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The Return of Touring Brought New Problems With It — But Not For Everyone

todayDecember 12, 2022 1

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Elton John’s Farewell stadium run was one of the biggest touring stories of the year, selling 2.07 million tickets and grossing $334.4 million, according to Billboard Boxscore. But even he felt the pain of being on the road in 2022. The singer, 75, postponed two shows early on when he caught COVID-19. John and his entourage of security and hairdressers had to travel in one bubble while his longtime band was in a separate one. And gas prices were astronomical.

“It’s emotionally and spiritually healthy for people to get back out and see shows again,” says David Furnish, John’s husband and manager, calling from the family’s Los Angeles home ahead of the tour’s Nov. 20 finale at the city’s Dodger Stadium. “We just eat the extra cost. You just have to acknowledge that’s the world we’re living in now and press on.”

In 2022, the biggest stars once again performed to packed venues. Bad Bunny’s aptly named World’s Hottest Tour finished in stadiums, selling 1.8 million tickets and earning $375.5 million, the highest-grossing Latin tour ever. Red Hot Chili Peppers, Lady Gaga, Garth Brooks, Mötley Crüe/Def Leppard and The Weeknd played stadiums. Harry Styles sold out 15 straight nights at Madison Square Garden. Live Nation reported huge revenue all year, including $6.2 billion in the third quarter. “2022 has been an incredible year of returning to live events,” CEO Michael Rapino said in a November letter to investors.


Yet high costs, supply chain issues and canceled concerts due to COVID-19 and mental health concerns posited a bleak side to this triumphant touring return after a lost 2020 and wobbly 2021. When canceling a tour in September, Santigold posted about the challenges of being on the road: “We were met with the height of inflation — gas, tour buses, hotels and flight costs skyrocketed.” In November, Lorde, who had sold out shows in New York, Los Angeles, London and elsewhere, wrote a newsletter to fans detailing “truly mind-boggling” freight costs, crew shortages, overbooked trucks and other factors that created an “almost unprecedented level of difficulty.”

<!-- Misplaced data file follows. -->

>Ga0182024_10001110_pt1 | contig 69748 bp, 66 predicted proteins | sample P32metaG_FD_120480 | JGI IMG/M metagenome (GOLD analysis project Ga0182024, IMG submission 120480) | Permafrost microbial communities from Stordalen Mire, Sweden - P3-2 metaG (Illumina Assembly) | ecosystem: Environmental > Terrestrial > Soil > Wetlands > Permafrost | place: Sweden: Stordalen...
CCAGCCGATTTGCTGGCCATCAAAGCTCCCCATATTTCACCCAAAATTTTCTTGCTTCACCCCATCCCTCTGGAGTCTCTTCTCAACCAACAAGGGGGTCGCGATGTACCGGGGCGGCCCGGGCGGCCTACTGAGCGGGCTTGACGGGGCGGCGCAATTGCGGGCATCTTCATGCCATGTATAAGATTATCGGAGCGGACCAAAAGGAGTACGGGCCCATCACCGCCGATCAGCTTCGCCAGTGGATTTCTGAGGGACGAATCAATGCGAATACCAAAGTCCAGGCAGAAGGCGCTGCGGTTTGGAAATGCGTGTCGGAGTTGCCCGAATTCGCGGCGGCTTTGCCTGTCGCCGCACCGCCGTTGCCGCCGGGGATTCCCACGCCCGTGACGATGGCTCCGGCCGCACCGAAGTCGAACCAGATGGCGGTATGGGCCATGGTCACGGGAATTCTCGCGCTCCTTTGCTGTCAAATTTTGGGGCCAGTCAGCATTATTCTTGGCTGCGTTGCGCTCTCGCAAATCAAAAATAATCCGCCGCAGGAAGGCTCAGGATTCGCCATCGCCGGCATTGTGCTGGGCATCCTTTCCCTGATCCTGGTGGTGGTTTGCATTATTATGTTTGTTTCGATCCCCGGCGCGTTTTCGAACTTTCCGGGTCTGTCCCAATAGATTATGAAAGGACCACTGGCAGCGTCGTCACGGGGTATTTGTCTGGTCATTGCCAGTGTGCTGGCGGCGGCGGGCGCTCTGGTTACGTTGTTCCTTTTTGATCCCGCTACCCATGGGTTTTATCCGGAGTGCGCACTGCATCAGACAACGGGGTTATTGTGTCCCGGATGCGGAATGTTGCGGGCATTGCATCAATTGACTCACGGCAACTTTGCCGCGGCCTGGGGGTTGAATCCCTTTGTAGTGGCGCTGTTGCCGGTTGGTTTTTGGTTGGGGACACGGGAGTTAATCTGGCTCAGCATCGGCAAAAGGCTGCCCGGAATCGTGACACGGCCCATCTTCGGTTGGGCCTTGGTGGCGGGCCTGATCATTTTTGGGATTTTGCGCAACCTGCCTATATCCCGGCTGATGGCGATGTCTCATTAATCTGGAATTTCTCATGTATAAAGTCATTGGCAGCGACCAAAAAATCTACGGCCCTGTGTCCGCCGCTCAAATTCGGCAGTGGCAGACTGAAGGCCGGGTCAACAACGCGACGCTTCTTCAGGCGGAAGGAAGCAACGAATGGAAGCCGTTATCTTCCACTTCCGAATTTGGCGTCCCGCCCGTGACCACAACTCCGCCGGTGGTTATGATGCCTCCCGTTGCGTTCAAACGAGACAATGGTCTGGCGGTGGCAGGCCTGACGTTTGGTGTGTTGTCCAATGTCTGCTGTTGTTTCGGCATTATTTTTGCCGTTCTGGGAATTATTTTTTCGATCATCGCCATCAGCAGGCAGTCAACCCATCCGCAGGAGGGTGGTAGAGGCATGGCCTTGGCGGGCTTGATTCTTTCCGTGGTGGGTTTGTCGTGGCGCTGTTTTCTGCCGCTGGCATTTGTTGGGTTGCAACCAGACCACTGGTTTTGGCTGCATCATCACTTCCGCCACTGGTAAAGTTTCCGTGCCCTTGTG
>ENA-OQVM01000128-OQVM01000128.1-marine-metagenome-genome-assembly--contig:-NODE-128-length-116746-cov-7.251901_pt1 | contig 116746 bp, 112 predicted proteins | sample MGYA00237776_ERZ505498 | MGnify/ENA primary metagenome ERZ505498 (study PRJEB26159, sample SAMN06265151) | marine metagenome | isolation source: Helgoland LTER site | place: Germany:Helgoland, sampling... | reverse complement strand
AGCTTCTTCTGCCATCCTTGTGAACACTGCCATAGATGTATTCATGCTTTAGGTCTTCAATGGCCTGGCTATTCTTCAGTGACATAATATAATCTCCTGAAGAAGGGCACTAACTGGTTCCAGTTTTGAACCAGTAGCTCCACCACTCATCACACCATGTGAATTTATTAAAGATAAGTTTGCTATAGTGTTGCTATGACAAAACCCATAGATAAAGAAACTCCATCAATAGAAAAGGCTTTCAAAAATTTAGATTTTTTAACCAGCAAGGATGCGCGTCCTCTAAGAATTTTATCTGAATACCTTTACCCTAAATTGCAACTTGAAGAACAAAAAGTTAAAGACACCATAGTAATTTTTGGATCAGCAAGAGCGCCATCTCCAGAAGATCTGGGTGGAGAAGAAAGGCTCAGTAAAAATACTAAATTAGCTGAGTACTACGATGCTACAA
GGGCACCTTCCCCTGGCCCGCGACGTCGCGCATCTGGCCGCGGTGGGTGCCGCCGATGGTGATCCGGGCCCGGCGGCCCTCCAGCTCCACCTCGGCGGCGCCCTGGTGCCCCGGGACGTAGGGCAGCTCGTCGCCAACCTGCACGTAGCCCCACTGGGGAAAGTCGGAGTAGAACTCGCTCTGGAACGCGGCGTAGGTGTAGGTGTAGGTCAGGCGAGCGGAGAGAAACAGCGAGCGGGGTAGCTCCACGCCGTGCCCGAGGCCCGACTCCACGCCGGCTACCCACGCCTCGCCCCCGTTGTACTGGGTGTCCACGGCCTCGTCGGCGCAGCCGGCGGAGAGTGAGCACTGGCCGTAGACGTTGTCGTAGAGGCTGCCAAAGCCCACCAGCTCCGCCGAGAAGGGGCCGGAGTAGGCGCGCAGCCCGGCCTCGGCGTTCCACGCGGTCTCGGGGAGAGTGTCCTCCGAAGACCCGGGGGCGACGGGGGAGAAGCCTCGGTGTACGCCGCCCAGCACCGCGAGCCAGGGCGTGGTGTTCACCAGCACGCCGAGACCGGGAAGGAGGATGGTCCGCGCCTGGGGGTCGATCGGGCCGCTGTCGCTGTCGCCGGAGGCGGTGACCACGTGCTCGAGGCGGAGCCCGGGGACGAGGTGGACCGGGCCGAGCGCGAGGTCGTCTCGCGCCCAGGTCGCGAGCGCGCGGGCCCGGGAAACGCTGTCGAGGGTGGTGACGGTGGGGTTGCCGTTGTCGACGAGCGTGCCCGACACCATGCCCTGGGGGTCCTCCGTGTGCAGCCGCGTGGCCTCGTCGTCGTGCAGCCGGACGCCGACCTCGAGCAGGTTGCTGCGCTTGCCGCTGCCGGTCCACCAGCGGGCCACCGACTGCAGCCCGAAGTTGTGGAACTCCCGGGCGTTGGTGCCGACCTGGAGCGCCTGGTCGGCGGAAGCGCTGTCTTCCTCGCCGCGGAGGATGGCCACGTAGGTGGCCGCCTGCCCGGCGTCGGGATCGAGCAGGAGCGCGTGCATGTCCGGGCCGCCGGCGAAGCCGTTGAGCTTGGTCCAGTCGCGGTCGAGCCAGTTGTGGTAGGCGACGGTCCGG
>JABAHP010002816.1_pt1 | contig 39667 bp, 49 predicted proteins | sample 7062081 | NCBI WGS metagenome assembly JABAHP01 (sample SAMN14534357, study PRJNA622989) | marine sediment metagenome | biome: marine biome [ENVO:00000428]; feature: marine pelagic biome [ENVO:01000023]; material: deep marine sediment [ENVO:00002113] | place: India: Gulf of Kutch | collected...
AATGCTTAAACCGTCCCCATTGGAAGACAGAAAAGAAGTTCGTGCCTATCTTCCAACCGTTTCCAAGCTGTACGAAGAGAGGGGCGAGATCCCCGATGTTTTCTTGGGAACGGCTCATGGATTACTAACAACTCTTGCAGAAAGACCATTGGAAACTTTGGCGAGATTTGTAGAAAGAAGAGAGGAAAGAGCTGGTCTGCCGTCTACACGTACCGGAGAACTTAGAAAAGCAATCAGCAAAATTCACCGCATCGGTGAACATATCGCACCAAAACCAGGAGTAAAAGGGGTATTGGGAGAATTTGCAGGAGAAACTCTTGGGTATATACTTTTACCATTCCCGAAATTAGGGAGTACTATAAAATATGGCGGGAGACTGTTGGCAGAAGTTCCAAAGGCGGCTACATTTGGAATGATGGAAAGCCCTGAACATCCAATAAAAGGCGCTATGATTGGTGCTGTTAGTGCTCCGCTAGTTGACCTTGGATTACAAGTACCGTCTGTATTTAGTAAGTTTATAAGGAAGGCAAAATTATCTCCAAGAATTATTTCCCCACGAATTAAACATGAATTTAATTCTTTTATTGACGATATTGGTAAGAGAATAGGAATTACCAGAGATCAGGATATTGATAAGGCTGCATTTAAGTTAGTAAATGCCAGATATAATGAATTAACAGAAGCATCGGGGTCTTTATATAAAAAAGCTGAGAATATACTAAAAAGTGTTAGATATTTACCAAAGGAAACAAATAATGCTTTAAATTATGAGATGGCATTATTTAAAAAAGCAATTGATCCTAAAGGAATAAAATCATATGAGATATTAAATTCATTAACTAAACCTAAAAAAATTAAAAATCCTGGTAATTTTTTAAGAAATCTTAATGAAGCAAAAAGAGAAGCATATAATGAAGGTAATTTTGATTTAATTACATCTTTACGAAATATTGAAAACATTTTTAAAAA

“The hardest thing for touring this year, which may be a one-time occurrence, is you’ve got three summers of touring in one,” says Lorde’s manager Jonathan Daniel. “The amount of choices for people is insane. You can’t cry for artists who are wildly successful — they just have to spend more for freight — but for the middle class, it’s really hard.”

yim-touring-billboard-2022-bb16-illustration-by-andrei-cojocaru-pro-1260The biggest stars largely skated over the problems. In touring with the “largest production he has ever taken on the road,” as Furnish calls it, John’s team created an elaborate COVID-19 protocol to protect the singer, his band and the crew, providing regular testing and updated vaccines and boosters. “It’s important we deliver the same quality show and entertainment for everybody,” Furnish says. “It didn’t even occur to us to reconfigure it in any way to try to make it cheaper.”

Country star Luke Combs, who sold out multiple stadiums in 2022, was determined to tour the same way as he had before the pandemic — including ticket prices. He employed his regular band and crew throughout 2020, then capped ticket prices at $100, employing Ticketmaster’s Verified Fan service to cut down on resales. (Some upcoming tickets, however, cost as much as $2,800 on secondary-market sites.) “You take the hit,” says Chris Kappy, Combs’ manager. “We locked everything in at pre-pandemic pricing and post-pandemic expenses.”

According to Fielding Logan, the Q Prime manager who represents Eric Church and other top country acts, bus prices are 30% to 80% higher than they were before the pandemic. But like Combs, Church maintained low ticket prices, putting many seats on sale for $40. “Eric eats the additional expenses and has the lower profit margin,” Logan says. Not every artist has the means to absorb the additional costs, though: Another of Logan’s clients, singer-songwriter Paul Cauthen, was hoping to graduate from a van to a tour bus, but high costs have complicated those plans. “Could this inflation temporarily put a bus out of his reach? Yes, it could,” he says.

Some agents and managers have predicted 2023 will bring back a more manageable, pre-pandemic-style touring roster now that artists are neither rushing to make up for lost revenue nor rescheduling canceled shows from the past two or three years. But in July, demand was so high for Bruce Springsteen & The E Street Band’s 2023 tour that resale seats on Ticketmaster cost over $5,000. And when Taylor Swift’s stadium tour went on sale in November, fans flooded the ticket-selling site to the point that it shut down. Meanwhile, Ed Sheeran and George Strait are among other stars playing stadiums next year. “2024 is probably where it really goes back — because everybody will have toured,” says Daniel, who also manages Green Day, Sia and Fall Out Boy. “Just having not everybody out at once is going to help.” 

This story originally appeared in the Dec. 10, 2022, issue of Billboard.

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